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    1. Crockpot Tuesdays sound great! Yes, my last job did not have a kitchen area and I really appreciate that my new job has one. It feels like such a luxury!

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  5. I don’t ride to work every day but when I do I take a soft sided “cooler bag” that I was given at the end of a 1/2 marathon. It fits great inside one of my touring Lone Peak “front” panniers (which also run on the rear of my commuter bike). I don’t take a camp stove to work but use commuting runs to “test” possible distance touring foods. So, I will often use the commute to try new dried soups, pasta/sauce combos, tinned fish concoctions, and so forth….turns riding to work into something akin to a seriously mini tour :-). If needed, the microwave at work becomes my “stove” to heat water.

    A few of my touring/brown-bag commuting all time favs:
    – Tinned herring in mustard sauce on a plain bagel
    – Spinach & pasta (cold pasta & cold spinach with gently warmed vinaigrette dressing…reminds me of hot bacon and spinach from my meat eating days!)
    – Stewed blueberries on plain bagel (1 cup or so of frozen blueberries heated for about 2 mins in the microwave (or on a Trangia) spread on bagel.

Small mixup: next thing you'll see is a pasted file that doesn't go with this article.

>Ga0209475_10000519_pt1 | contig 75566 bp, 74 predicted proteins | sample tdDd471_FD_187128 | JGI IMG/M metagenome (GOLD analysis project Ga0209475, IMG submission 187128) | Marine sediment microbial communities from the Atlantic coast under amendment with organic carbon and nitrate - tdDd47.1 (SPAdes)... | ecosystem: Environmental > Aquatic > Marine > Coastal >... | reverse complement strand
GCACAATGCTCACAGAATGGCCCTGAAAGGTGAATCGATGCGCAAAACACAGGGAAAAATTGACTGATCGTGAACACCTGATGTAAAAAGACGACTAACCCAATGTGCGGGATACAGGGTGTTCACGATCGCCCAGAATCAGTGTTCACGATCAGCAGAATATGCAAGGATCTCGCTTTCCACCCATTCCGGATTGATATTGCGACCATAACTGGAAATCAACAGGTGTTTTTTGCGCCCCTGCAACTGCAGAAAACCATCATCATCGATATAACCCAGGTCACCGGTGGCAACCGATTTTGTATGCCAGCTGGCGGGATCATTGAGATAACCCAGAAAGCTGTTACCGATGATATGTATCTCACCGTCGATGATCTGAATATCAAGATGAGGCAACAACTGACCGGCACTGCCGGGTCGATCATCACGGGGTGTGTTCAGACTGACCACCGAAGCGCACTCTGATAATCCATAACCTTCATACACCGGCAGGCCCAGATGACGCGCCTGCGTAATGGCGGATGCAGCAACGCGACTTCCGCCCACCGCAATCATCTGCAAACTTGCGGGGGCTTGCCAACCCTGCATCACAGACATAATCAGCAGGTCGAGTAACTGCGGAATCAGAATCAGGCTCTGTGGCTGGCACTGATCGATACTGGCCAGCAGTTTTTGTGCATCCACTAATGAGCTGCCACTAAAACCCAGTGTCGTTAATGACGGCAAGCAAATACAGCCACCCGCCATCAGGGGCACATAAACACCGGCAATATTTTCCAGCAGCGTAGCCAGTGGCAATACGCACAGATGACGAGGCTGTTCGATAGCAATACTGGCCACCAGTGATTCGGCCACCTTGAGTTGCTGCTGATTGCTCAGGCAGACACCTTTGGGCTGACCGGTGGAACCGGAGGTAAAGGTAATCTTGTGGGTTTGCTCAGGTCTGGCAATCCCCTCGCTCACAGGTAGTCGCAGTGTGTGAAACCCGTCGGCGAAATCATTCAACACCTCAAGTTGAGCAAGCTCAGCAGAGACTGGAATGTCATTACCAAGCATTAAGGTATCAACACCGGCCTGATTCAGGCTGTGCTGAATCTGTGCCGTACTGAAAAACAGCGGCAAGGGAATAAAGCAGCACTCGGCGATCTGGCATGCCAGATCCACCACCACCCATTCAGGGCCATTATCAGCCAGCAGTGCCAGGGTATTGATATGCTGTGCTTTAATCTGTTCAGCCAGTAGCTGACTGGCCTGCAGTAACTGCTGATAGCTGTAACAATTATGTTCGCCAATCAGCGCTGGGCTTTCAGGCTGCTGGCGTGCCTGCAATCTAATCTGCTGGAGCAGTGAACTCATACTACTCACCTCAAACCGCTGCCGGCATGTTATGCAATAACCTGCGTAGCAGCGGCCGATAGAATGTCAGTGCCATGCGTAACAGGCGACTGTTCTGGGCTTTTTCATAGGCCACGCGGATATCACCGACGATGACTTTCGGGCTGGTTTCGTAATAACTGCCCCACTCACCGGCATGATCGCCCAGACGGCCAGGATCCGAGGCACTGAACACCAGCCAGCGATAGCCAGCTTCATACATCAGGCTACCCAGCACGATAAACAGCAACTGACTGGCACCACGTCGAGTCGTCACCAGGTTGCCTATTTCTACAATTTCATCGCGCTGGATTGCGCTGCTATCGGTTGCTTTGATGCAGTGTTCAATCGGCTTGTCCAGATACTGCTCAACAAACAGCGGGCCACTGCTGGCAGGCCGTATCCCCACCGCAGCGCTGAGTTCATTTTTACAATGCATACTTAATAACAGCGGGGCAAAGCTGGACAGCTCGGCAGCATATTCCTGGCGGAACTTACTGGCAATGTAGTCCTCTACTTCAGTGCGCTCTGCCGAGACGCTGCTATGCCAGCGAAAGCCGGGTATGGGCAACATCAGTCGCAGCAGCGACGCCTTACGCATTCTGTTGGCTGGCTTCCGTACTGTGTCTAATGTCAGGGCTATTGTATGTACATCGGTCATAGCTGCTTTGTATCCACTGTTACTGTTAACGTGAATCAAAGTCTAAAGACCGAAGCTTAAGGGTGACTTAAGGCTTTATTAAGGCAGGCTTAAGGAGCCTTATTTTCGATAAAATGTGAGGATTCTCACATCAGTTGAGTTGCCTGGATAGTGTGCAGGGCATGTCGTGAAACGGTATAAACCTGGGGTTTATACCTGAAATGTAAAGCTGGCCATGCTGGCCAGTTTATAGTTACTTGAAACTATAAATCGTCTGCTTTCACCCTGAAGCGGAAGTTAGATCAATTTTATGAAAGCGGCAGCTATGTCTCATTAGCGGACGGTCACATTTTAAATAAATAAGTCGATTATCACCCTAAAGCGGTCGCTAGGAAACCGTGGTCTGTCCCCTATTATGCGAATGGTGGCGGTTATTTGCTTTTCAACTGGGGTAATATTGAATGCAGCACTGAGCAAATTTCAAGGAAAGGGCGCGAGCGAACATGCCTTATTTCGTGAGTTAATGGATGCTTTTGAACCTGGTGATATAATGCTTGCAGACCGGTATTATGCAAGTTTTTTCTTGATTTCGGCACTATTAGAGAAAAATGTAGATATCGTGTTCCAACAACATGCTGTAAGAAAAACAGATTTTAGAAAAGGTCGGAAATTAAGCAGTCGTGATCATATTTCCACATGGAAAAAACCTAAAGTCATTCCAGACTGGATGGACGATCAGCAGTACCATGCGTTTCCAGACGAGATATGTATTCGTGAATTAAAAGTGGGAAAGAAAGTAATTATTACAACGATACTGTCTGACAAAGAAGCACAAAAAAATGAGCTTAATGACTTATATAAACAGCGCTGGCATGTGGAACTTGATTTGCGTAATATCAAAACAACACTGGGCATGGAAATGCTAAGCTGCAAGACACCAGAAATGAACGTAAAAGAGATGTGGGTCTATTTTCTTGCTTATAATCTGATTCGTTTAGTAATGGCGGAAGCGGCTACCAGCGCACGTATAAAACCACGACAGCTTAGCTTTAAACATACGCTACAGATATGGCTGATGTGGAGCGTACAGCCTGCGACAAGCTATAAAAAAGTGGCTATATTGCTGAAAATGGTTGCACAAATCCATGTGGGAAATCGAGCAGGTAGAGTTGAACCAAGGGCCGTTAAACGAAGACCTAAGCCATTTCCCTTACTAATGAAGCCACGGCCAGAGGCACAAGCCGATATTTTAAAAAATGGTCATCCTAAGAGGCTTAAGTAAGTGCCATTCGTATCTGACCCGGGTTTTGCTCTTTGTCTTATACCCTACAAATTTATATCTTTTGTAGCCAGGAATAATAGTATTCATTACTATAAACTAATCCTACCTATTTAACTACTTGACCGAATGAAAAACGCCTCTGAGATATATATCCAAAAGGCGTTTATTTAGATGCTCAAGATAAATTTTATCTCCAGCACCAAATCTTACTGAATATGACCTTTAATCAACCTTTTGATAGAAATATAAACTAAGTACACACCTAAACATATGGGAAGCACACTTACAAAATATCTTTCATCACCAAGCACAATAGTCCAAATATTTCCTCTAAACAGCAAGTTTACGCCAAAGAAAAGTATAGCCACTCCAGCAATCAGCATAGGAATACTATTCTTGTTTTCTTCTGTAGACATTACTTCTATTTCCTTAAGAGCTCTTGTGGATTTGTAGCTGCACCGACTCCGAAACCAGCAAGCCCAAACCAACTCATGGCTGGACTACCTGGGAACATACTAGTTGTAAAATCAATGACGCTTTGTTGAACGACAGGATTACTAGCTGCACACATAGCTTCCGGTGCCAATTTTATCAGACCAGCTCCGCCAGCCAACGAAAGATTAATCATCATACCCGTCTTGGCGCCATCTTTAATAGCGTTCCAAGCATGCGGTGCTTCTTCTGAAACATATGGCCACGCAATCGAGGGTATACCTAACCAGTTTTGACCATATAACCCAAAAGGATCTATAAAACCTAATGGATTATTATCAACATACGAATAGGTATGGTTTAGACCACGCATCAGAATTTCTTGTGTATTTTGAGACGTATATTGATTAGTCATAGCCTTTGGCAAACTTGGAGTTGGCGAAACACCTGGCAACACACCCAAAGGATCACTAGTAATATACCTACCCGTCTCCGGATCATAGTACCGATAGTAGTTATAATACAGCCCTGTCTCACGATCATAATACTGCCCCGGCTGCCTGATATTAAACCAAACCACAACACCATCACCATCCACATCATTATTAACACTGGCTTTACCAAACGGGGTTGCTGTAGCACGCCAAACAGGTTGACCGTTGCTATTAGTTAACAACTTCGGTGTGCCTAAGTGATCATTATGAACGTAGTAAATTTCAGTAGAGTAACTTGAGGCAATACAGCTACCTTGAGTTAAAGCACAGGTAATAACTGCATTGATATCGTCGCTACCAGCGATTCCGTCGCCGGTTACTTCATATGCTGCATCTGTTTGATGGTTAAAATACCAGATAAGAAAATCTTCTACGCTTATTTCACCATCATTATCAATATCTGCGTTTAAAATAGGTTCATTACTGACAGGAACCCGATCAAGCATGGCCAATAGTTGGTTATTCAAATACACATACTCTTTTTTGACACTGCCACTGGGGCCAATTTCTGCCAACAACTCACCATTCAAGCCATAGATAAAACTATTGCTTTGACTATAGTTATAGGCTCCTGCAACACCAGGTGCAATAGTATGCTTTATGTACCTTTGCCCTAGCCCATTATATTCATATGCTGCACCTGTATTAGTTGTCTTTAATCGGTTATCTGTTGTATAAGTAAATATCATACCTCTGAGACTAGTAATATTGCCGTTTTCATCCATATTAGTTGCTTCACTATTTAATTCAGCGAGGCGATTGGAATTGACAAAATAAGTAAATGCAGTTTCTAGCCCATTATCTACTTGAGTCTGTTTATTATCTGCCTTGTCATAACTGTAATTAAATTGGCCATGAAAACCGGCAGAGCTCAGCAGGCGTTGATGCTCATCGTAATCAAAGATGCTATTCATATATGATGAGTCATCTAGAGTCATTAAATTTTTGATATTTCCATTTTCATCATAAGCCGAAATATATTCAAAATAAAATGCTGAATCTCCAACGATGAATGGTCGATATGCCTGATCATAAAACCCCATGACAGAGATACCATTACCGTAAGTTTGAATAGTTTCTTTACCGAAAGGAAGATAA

– Mozzarella and Tomato Salad (good plain great with a dried dill salad dressing sprinkled on top)
    – The other half of a Subway Veggie delight foot long
    – Lipton or other pasta sides (new flavors)

    Keep a few different seasonings in your lunchbox panniers (or at work) works pretty good too for tour-esque experimentation too. Bonus: your spouse doesn’t end up eating your newest peanut butter and curry pasta concoction. I like Italian seasoning mix, salt, pepper, curry, whatever looks interesting in the grocery that day….

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    1. Thanks for the suggestions! That’s such a smart idea to give your touring food a test run on the bike commute. And I agree the soft-side lunch bag has made it much easier for me to bring my lunch. No rigid sides!

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  6. I’m psyched you wrote about this:) I’ve basically never bought lunch, mostly because when I was teaching our lunch period was too short to go anywhere, and by the time I stopped teaching it was a super ingrained habit. Plus, I generally like the food I make more than I like whatever-random-food-option-by-my-work (and like you mentioned, I REALLY like knowing what’s in my food).